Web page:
Winter K2: Urubko scouts the eastern face, sets up Camp 2

Denis Urubko of the winter K2 expedition reports back on their progress over the last week.

Over the last 2 days Denis has checked in with the Russian Climb team to provide some new information on the team’s progress towards a winter ascent of K2. We pass on these latest updates with thanks to Elena Laletina and our friends at Russian Climb for the translation.

Denis Urubko

I’ve been eyeing a winter K2 expedition for a long time, looking at both the challenges and the opportunities presented by the mountain.

Based on my experiences on previous winter climbs I know that the greatest problem is the wind. The wind penetrates everything, it tears a person off the surface and doesn’t allow them to work. Even in a bivouac there is no opportunity to relax. When the tent shakes, along with everybody inside, snow falls from the tent to the sleeping bag and gets underneath it, creating damp, and eventually freezing everything. Any trip out of the tent, such as to the toilet, requires a long recovery period.

The result of the severe wind is that the slopes are left naked, covered in black ice. This in turn increases the danger from rockfalls, ropes from previous expeditions age faster, you encounter hard ice in places that are snowy trails in summer, the difficulty of choosing sites for the tent is much greater… I could go on! Therefore, on K2 in winter, any attempt to climb the North or South Face is destined to encounter incredible difficulties compared to during the summer season. In winter on the western side the storm rages from November to March, it is a reliable guard, expelling EVERYBODY from the mountain.

K2’s eastern side is interesting because the mountain shelters the climbers from the prevailing westerly winds. In the summer there is a great risk from avalanches. However, in winter, minimal snow cover makes very good conditions for the climb. Movement and belay organization become easier, there are sites for the tents, there is the possibility of spending nights in the cracks and organising snow caves if required.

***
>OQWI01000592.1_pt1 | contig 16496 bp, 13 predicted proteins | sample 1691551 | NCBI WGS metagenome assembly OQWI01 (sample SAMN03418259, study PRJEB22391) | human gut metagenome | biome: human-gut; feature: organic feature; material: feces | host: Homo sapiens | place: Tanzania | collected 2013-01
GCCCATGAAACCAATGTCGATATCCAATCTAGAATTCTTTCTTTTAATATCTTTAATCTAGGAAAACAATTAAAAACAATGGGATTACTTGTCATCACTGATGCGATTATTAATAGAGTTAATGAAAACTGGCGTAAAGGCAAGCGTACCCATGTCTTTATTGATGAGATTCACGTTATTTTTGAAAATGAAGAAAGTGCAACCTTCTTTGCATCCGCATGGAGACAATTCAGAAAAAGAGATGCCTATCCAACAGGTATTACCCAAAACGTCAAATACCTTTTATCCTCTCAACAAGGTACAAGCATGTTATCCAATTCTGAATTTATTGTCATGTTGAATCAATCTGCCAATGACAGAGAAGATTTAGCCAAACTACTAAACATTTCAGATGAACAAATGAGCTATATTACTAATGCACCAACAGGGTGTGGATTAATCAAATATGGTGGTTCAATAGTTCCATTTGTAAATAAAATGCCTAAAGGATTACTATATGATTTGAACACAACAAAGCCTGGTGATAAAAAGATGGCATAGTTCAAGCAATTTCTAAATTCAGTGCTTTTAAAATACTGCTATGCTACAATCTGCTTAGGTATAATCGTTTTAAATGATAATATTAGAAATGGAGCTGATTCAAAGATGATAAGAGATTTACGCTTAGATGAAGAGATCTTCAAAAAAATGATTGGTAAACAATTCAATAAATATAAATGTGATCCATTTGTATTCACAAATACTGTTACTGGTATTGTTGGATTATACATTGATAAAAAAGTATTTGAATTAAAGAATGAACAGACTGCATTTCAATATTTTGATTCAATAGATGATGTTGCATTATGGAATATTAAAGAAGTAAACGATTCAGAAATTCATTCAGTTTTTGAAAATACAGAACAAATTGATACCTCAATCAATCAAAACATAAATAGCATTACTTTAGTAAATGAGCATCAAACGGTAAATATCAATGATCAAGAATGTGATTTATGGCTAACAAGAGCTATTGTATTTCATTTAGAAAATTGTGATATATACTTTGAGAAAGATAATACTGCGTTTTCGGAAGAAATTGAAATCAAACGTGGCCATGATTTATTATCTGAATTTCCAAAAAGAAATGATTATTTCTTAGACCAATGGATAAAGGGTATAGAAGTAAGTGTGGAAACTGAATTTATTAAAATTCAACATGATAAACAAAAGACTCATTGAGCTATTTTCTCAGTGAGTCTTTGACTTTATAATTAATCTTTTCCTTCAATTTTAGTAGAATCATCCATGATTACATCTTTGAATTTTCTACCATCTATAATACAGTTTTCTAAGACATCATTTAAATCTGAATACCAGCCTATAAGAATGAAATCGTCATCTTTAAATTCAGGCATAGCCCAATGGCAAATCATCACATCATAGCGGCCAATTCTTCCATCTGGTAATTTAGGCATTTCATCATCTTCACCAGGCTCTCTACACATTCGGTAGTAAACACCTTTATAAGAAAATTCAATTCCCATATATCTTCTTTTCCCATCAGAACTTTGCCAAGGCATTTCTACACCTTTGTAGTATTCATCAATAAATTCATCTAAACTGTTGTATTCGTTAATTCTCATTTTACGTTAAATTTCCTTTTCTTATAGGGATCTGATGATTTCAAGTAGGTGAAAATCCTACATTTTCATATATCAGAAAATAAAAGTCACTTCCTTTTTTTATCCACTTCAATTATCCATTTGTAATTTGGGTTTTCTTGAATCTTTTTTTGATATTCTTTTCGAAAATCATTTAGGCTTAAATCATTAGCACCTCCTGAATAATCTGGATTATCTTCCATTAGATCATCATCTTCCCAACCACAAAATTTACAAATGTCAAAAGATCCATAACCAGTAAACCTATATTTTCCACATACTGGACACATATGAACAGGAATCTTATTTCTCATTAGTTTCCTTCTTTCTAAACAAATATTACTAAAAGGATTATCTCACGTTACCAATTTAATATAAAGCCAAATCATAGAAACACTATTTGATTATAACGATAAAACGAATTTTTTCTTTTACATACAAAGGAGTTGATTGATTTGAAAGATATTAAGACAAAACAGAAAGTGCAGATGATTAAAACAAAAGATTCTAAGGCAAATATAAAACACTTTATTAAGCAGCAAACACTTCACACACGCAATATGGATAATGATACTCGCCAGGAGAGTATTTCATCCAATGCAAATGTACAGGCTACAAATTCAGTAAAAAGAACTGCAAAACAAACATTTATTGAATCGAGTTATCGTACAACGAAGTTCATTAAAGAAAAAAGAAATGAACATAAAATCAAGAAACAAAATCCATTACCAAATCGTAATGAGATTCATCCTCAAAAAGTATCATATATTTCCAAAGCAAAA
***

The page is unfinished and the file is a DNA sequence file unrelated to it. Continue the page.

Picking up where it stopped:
“We have to look to the east face” I begged Wielicki two months before the expedition.

“We have to look east” I said to Golob on the way to Base Camp.

“We have to look at the east face!” I shouted upon seeing Bielecki’s heavily bandaged face. He had been hit by a falling stone at the beginning of the Basque route, but miraculously he was saved from a more severe fate.

So, after that dinner the guys were more interested. The next morning, on Feb 08, I got Wielicki’s permission to launch a reconnaissance of the east face. He appointed one of the Pakistani porters as my assistant.

“Take your crampons and the harness Fazar” I said. At seven o’clock in the morning we would start, a quick run, look, take some pictures, and after a dinner we would return to the Base camp.

This Pakistani guy impressed me immediately with his optimism and endurance. So we had an easy conversation on the way to the east face. On Feb 9 the weather was fine, the sun was warm. Fazar is 44, like me. He has four children and has completed many climbs on the Pakistani eight-thousanders. Carefully tied with a rope, we went through the icefall, skirted avalanche trays from K2’s “roof”, and at 10:00 stopped right in front of the east face.

I enthusiastically threw up my hands. It was a thing of beauty, set vertically. The Face is broken by several buttresses, one of which, the right, is the cause of my optimism. The rest of K2 floated above us in wisps of light fog. It was a blast!